Most people now understand that the Australian job market is highly competitive and that recruiters and hiring managers are spoilt for choice.  As someone who works with professionals who are in active job search, I am asked so many questions about what it takes to write a resume that will help people stand out from the crowd.

To help you make your job application process less exhausting and more rewarding I’ve developed this comprehensive list of questions, and my answers, to set you up for success. Please share this with anyone you know who’s looking for a job and would benefit from these tips.

1. What are the rules for beginning a new resume?

Starting a resume can be overwhelming, so I recommend you start from where you can remember and begin to fill in the blanks. Most Word software provides a resume template, which is a good starting point for capturing your information in the right format.

SEEK provides a free resume template. Download it now.

It is essential when writing your resume that you understand who you are writing for.  While you can have a master resume that you use as a template, it will need to be adapted for each new role you apply for. Expect to develop many versions of this resume when you are in active job search applying for multiple roles.

2. As a general rule, how many pages should a resume be?

Your resume should be 2-4 pages and must showcase all the relevant information.

3. Should you include a biography at the top of your resume?

A biography is important because it can grasp the reader immediately.

As a general guide, it should be no longer than 3-4 sentences encompassing:

  • Years of service & industry
  • Synopsis of types of responsibilities pertaining to the job
  • What do you like to be known for – highlighting key attributes

4. How much detail should you go into when describing your past job experience?

The best way to answer this is to provide some essential do’s and a don’t.


  • Highlight achievements wherever possible
  • Include responsibilities written with metrics
  • Provide the scope of the role (geographic, client/ industry type, no. direct reports, etc)
  • Include the improvements / contributions / achievements in each role
  • Highlight what is pertinent
  • Adapt the job titles if they are not well understood industry terms


  • Have unexplained gaps – create a career timeline to overcome gaps.

5. How many references should you list? Is it appropriate to list a reference’s email and not phone number – or do you need to include both?

Do not detail your professional referees in your resume at this stage of the job application process. These can be provided once you are successful in the interview process.

6. Are there other categories to put onto a resume?

This is a hotly contested topic and you will receive varying opinions across industries, and it will depend on whether you are speaking to recruiters or career coaches.

I’m often asked what is the best way to order each category. For example, should work experience come before education? If so, why is that important?

Categories can vary slightly by industry and seniority of role. As a general rule, I recommend you list them in the following order:

  • Name and contact details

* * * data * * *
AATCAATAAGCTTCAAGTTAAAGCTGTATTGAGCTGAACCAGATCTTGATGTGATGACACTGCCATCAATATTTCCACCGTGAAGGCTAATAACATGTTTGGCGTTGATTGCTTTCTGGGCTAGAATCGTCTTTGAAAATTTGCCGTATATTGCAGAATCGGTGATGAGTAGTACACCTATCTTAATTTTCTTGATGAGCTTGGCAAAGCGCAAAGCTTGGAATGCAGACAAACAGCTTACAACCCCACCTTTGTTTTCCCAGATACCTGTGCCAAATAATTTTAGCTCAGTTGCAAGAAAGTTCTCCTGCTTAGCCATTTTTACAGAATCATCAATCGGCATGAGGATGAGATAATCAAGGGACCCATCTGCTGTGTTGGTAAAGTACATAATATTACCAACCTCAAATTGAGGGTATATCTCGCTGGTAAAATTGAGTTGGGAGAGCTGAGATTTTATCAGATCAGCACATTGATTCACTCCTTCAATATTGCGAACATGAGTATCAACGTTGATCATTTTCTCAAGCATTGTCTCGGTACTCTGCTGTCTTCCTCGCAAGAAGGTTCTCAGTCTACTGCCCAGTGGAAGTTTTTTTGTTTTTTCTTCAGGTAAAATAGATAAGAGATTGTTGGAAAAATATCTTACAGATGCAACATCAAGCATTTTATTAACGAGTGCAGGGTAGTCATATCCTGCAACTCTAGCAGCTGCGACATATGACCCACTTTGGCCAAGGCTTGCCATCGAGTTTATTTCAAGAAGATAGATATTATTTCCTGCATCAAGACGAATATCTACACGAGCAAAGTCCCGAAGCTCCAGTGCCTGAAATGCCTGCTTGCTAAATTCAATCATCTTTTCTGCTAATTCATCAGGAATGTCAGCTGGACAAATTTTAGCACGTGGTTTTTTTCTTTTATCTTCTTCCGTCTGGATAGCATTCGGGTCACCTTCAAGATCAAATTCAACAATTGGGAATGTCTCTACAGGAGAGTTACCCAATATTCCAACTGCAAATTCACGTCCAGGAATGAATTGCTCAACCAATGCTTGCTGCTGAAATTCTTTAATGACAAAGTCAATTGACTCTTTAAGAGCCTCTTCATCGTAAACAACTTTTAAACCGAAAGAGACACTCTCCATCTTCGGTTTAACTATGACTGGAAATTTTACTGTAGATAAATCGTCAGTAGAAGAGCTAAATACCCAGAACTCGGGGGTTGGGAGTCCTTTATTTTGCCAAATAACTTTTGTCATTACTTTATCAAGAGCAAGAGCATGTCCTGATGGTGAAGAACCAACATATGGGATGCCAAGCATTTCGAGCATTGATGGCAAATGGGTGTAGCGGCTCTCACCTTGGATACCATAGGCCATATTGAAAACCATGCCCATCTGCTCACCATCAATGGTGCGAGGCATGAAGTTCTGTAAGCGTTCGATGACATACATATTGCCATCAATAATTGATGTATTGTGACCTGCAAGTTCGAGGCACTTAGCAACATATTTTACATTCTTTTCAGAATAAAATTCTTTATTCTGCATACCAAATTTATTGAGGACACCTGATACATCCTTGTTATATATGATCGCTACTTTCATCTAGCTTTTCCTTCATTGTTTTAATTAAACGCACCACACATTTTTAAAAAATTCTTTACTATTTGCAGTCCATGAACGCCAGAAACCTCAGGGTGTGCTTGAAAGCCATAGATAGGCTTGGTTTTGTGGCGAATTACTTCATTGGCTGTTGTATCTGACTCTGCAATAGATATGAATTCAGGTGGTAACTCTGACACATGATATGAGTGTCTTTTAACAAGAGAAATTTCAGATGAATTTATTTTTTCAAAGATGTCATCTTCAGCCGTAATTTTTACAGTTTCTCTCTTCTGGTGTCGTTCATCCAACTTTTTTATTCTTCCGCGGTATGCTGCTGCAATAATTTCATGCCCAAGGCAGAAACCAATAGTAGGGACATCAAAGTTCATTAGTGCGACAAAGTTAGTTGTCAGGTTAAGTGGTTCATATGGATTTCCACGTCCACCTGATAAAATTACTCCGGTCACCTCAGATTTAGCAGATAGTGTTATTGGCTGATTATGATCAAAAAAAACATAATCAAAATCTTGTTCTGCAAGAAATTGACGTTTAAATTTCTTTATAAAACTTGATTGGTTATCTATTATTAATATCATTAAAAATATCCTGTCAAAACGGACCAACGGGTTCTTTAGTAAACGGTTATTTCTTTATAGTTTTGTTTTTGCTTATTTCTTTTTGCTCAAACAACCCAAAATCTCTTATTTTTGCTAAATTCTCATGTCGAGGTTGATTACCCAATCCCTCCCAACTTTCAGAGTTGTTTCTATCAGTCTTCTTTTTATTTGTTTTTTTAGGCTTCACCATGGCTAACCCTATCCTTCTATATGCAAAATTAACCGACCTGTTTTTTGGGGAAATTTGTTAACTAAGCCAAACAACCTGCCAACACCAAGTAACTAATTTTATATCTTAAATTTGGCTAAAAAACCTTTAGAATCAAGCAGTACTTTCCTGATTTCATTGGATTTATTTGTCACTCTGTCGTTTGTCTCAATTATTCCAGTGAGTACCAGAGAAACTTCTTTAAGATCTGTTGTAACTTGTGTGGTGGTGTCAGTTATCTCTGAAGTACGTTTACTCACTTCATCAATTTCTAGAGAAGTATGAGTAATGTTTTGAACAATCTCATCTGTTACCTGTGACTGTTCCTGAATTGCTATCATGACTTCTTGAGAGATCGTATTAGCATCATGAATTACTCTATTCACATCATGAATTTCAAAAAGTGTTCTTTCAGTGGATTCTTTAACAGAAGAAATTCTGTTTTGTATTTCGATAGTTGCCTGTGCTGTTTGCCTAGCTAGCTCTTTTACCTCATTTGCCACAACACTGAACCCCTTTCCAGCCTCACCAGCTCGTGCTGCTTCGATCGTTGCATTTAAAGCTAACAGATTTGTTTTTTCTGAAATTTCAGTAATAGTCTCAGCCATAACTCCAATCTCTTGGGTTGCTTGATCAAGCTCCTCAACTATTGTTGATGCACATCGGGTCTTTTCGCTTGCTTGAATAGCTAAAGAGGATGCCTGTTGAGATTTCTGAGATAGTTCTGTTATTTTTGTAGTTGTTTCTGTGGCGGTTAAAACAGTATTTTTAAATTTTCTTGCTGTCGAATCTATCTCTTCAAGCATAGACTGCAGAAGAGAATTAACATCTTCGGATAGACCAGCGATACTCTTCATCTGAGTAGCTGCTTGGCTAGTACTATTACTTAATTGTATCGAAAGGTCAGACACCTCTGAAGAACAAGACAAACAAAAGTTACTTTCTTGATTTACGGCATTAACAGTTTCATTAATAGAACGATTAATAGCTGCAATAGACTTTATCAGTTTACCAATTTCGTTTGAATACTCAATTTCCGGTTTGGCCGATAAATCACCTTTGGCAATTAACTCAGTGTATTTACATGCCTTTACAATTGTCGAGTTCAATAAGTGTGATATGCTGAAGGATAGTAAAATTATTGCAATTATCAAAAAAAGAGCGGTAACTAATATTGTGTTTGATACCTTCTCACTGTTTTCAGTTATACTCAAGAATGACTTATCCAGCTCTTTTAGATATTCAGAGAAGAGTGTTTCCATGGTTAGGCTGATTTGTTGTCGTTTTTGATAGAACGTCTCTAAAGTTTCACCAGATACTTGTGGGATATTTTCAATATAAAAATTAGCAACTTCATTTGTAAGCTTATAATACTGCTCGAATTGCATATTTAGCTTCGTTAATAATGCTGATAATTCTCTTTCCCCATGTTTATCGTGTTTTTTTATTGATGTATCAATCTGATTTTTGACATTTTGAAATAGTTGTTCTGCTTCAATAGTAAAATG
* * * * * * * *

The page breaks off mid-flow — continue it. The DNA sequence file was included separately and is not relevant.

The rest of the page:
• Bio / Professional Summary
  • Competencies relevant to role / job application
  • Professional experience summary relevant to role / job application
  • Career timeline
  • Education

7. Is screening software used widely in Australia?

Yes, screening software is widely and increasingly used in Australia by recruiters and hiring managers.  Screening software is also referred to as Applicant Tracking Software (ATS). This is a commonly overlooked element of the job application process for those who have not recently applied for work or are new to the job application process.

For those who have become aware of screening software, a common question is whether keyword optimisation is something that people should be considering when crafting their resumes.  The bigger the recruitment firm or job search organisation, the more likely they are to use software screening. This means your resume must be either job key word rich or skills job search rich.

8. What are the main points of difference between a written resume and LinkedIn?

LinkedIn is not your resume.  What you are addressing on LinkedIn is a higher level or more general version of what you want to be known for and who you wish to attract during your job search. LinkedIn is where you showcase your professional brand and includes key elements such as the About / Summary section that provides an overview of your experience, skills and personal attributes.

LinkedIn is search engine optimised, so it’s very important to use this online space wisely!  You have 120 characters in the headline and 2000 characters in the About / summary section of your LinkedIn Profile.

9. In an age where resumes are commonly submitted digitally, is it important to format the file in any way?

The most common file format is MS Word. You may also be asked to submit your cover letter and resume is PDF format.

10. What do I need to know about the cover letter?

You should always write a cover letter to support your application, even when the job application does not ask for one.

11. Once you’ve perfected your resume, what strategies do you employ to keep it up to date?

Your resume is an ever evolving document that I recommend you keep up to date whilst you are in the job and not just when you are in active job search!

12. What are things to avoid at all costs when writing a resume?

I recommend you avoid:

  • inaccuracy
  • lack of detail
  • spelling mistakes
  • repetition
  • inappropriate email address

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